Monday, April 04, 2011

Blue Light Not So Special

In my recent post Blue Light Special I said that the blue lights seen at the reactor accidents in Japan were evidence of a criticality accident. But not so fast. Maybe, despite the reports there were no blue lights.

In fact, nobody has seen any flashing lights. It is speculation on what may or may not be happening:
A partial meltdown of fuel in the No. 1 reactor building may be causing the isolated reactions, Denis Flory, nuclear safety director for the U.N.’s International Atomic Energy Agency, told a news conference in Vienna.

Nuclear experts call these reactions “localized criticality.” They consist of a burst of heat, radiation and sometimes an “ethereal blue flash,” according to the U.S. Energy Department’s Los Alamos National Laboratory website. Twenty-one workers worldwide have been killed by “criticality accidents” since 1945, the site says.
An expert says there is a chance of such a reaction. Sometimes, that kind of reaction will include a blue flash of light inside the reactor. So, following Fox logic….OH MY GOD – BLUE FLASHES OF LIGHT OVER NUCLEAR PLANT!!
So no blue flashes.

What do we have some evidence of?

Chlorine 38 - a short half life isotope made by irradiating sea water with neutrons
Iodine 134 - a short lived decay product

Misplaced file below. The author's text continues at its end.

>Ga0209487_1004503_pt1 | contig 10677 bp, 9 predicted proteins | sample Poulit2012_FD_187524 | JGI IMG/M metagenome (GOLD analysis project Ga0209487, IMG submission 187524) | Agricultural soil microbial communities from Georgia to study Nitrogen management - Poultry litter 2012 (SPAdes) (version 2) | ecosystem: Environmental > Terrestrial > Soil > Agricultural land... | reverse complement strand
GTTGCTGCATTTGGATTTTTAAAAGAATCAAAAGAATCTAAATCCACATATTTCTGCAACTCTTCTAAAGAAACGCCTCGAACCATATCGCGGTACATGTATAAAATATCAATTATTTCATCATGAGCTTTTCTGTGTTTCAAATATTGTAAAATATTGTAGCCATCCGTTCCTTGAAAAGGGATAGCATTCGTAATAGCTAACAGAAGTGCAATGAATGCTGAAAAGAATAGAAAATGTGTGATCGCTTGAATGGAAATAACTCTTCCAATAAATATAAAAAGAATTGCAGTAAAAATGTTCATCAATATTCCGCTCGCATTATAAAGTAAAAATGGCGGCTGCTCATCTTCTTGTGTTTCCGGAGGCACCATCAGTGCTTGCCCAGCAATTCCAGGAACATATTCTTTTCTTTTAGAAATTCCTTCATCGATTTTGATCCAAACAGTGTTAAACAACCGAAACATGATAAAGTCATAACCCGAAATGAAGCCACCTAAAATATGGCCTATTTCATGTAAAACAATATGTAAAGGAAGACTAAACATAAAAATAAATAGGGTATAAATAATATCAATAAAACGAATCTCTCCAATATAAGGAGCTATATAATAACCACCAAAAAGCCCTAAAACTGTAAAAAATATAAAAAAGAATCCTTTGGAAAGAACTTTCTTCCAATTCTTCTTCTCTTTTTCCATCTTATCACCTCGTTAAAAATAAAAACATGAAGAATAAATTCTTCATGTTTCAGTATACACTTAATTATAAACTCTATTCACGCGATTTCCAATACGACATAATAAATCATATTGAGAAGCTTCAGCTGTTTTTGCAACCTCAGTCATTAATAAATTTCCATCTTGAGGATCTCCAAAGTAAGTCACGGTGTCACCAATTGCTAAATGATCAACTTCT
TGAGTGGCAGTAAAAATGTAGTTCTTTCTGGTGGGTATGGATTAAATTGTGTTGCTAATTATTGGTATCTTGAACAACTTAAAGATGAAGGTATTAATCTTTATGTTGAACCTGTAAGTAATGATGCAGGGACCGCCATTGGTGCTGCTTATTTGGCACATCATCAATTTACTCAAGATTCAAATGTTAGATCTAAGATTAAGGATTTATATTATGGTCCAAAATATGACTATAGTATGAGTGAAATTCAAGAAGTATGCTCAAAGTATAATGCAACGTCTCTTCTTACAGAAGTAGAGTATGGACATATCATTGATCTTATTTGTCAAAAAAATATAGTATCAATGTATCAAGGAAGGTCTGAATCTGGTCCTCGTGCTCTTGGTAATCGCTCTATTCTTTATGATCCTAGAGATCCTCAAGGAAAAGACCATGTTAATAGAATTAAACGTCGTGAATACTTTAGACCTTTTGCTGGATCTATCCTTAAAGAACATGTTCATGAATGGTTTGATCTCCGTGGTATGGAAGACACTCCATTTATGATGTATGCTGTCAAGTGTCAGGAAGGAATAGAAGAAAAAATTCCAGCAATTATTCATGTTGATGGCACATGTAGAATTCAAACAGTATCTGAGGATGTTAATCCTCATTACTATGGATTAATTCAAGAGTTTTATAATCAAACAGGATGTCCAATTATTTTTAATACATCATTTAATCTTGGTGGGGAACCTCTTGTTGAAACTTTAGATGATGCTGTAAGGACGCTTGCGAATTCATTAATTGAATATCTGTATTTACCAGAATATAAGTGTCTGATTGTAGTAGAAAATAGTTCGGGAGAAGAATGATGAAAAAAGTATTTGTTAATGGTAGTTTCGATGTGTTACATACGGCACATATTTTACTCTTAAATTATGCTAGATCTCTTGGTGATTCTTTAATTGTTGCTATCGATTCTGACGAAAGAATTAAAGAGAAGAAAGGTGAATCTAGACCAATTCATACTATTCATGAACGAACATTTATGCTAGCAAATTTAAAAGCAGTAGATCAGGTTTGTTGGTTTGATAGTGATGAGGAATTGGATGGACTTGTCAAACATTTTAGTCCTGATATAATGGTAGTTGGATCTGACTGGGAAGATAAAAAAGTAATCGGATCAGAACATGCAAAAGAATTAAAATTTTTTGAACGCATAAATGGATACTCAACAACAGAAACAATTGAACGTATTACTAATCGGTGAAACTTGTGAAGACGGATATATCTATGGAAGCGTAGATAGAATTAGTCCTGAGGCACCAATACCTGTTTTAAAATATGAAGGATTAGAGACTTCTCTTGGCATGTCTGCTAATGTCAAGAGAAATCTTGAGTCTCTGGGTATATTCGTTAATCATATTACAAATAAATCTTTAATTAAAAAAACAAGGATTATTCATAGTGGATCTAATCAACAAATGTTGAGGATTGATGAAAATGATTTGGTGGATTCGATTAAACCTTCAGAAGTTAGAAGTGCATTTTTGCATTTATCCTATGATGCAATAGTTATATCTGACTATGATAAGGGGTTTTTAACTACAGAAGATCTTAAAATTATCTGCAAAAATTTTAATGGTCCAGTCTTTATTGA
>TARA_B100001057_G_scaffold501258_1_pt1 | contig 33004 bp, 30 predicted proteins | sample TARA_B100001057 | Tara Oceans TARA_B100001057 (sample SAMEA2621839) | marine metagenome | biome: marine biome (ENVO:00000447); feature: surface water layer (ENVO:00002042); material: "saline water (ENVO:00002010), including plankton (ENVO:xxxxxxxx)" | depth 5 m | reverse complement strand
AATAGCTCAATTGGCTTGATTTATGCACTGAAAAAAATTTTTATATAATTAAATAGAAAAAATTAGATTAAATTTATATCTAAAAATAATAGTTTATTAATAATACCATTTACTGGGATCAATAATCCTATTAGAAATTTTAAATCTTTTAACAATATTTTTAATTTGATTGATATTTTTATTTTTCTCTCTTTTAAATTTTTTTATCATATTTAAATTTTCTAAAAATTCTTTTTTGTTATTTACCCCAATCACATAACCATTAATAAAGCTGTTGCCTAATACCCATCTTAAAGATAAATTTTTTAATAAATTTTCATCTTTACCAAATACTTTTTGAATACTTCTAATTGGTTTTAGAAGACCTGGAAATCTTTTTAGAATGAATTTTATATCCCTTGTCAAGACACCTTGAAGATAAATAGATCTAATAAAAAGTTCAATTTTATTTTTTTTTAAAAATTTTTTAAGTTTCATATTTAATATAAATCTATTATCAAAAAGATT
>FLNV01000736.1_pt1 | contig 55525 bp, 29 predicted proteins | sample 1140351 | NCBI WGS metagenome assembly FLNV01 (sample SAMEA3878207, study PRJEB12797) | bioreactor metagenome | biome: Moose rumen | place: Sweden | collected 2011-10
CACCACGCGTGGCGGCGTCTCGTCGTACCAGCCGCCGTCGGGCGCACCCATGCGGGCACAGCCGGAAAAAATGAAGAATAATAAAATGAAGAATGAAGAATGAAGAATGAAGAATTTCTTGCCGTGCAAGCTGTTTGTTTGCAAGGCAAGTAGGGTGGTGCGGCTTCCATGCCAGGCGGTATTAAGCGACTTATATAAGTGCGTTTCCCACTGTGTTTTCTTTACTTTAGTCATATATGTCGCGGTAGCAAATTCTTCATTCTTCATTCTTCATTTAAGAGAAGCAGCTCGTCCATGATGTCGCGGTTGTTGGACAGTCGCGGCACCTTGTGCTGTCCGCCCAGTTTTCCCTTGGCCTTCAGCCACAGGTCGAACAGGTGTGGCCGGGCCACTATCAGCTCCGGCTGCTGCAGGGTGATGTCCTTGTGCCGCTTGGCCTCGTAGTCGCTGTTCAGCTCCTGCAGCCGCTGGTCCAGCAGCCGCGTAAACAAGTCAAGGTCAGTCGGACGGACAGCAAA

Neutrons - to be detected at the approximately 1 mile distance from the plant reported there needs to be a high level source of neutrons - like a critical core or something.
Tellurium 129 - a short lived decay product found recently in reactor #1
Much higher levels of Iodine 131 in core #1 than in cores #2 and #3. The levels should be comparable if all the reactors shut down with the earthquake.

You can learn more about the last two items at Chain Reactions.

So no blue light, but still a lot of evidence of an inadvertent criticality accident.

Cross Posted at Classical Values


Anonymous said...

What conditions would lead to an "urgency" to dump radioactive water in ocean now rather than wait for tanks that were ordered? Not sure I buy their explanation. Also, there was an earlier reference to avoiding a "more serious risk."


M. Simon said...


Obviously they are leaking high quantities of much more radioactive water.

What I don't get is why they haven't ordered an oil tanker plus ferry barges.

I have no idea about the "more serious risk". It could be a lot of things. But TEPCO isn't talking.

Maybe their plan is to keep as much as possible of the junk on site. But if they have to cool that stuff for 24 months they are going to need a LOT of tankage.